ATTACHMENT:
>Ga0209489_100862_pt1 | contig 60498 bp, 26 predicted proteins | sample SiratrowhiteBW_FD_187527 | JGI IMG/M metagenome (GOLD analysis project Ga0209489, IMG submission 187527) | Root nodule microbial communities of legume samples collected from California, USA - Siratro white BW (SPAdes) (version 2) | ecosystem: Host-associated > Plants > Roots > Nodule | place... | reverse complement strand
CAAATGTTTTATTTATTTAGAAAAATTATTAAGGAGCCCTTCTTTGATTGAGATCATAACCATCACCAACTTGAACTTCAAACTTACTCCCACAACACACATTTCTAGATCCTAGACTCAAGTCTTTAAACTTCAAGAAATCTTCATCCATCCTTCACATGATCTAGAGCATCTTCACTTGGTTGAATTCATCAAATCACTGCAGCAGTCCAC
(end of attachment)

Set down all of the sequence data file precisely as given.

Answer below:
>Ga0209489_100862_pt1 | contig 60498 bp, 26 predicted proteins | sample SiratrowhiteBW_FD_187527 | JGI IMG/M metagenome (GOLD analysis project Ga0209489, IMG submission 187527) | Root nodule microbial communities of legume samples collected from California, USA - Siratro white BW (SPAdes) (version 2) | ecosystem: Host-associated > Plants > Roots > Nodule | place... | reverse complement strand
CAAATGTTTTATTTATTTAGAAAAATTATTAAGGAGCCCTTCTTTGATTGAGATCATAACCATCACCAACTTGAACTTCAAACTTACTCCCACAACACACATTTCTAGATCCTAGACTCAAGTCTTTAAACTTCAAGAAATCTTCATCCATCCTTCACATGATCTAGAGCATCTTCACTTGGTTGAATTCATCAAATCACTGCAGCAGTCCAC